When we meet a human being in distress (friend, family, client) or a part of ourselves in distress, how do we respond?
Do we want to fix it? Change it? Make it better? Find a solution? Make it go away?
Or do we meet it with a more gentle curiosity? Allow it to be as it is? Listen? Be present with it? See what the person or part wants? Ask what they most need here and now?
The first can feel invasive and frustrating for one or both parts. The second can feel like a relief and what we need.
Of course, it depends on the situation. Sometimes, there is something very specific that needs to be done and we can help with that. But most of the time, taking time and be present with a gentle curiosity is what’s more needed.
If we feel compelled to fix, it can be good to explore where it comes from. Have we made a fixer identity for ourselves? Do we automatically assume that’s our role in the situation? Do we assume that’s what the other wants from us? Have we made fixing a way avoid our own discomfort with the situation? Do we assume we’ll be loved and accepted if we can fix the other? Is there a fear behind it all? A fear that hasn’t been met, listened to, loved?
I notice a voice in me saying: “Make a connection between this and the power-over and power-with orientations. Write that the first approach is more connected with a power-over orientation and the second is more power-with”. It’s not wrong. But it’s perhaps also not so helpful since it can come with some judgment and shoulds. I prefer to leave it out, or include it in this way (!)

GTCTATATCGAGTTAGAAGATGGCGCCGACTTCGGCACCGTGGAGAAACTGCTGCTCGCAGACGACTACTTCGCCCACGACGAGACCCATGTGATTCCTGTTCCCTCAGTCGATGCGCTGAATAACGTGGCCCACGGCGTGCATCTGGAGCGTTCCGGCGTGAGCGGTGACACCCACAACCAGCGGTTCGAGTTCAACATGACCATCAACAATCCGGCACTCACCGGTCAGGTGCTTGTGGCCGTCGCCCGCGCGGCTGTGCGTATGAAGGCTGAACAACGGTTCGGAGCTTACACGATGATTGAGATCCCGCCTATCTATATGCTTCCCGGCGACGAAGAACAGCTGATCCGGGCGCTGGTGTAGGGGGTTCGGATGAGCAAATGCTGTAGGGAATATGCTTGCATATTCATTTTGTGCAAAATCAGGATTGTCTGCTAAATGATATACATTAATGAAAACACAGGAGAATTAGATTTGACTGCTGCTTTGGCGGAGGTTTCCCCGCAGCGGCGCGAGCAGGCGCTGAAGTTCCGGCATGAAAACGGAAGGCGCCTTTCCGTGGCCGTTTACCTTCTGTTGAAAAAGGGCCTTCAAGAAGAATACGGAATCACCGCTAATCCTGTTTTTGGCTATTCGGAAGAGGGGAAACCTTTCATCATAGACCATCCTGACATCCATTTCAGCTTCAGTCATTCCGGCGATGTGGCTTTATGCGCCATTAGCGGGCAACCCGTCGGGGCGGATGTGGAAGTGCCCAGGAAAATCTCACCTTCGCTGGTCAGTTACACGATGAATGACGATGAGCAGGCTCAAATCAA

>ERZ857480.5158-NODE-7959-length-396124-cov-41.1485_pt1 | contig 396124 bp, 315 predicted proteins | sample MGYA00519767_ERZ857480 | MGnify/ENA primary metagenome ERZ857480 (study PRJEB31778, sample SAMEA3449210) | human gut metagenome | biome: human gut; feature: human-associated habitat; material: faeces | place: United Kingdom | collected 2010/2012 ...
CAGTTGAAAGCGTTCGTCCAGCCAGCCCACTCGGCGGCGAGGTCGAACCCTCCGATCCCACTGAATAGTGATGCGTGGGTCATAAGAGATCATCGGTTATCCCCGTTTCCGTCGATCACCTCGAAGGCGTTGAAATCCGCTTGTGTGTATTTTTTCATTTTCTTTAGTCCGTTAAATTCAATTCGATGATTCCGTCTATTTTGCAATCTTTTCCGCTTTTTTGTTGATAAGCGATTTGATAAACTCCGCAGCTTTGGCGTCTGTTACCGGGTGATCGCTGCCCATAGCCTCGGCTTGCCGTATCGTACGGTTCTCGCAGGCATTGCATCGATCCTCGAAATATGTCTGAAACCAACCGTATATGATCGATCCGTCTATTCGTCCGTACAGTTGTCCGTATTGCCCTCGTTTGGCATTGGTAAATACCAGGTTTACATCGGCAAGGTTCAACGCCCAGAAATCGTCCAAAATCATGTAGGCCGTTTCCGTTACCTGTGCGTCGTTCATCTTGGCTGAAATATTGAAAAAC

Since we don’t know exactly what causes CFS and we often need to take a comprehensive and integral approach to manage it and perhaps heal from it, it’s easy to think that we have to fix everything to recover.
I am just like the client in the video. I know it’s probably not true, but I still often feel and act as if it’s true. I keep working on emotional issues, nutrition, diet, herbal medicine, regulating my activity levels, mindfulness, prayer, heart-centered practices, energy healing, being honest with myself and following my guidance, and much more, in order to see if I can recover from the CFS. At one level, it’s a wise, comprehensive, and integral approach. At another, for me, it sometimes has an element of compulsiveness.
It can be the same with healing from trauma since it’s often a set of emotional issues tied together, and we can always find additional related and underlying issues to address. We may have the idea that we need to fix everything before we are OK and can relax and enjoy life again.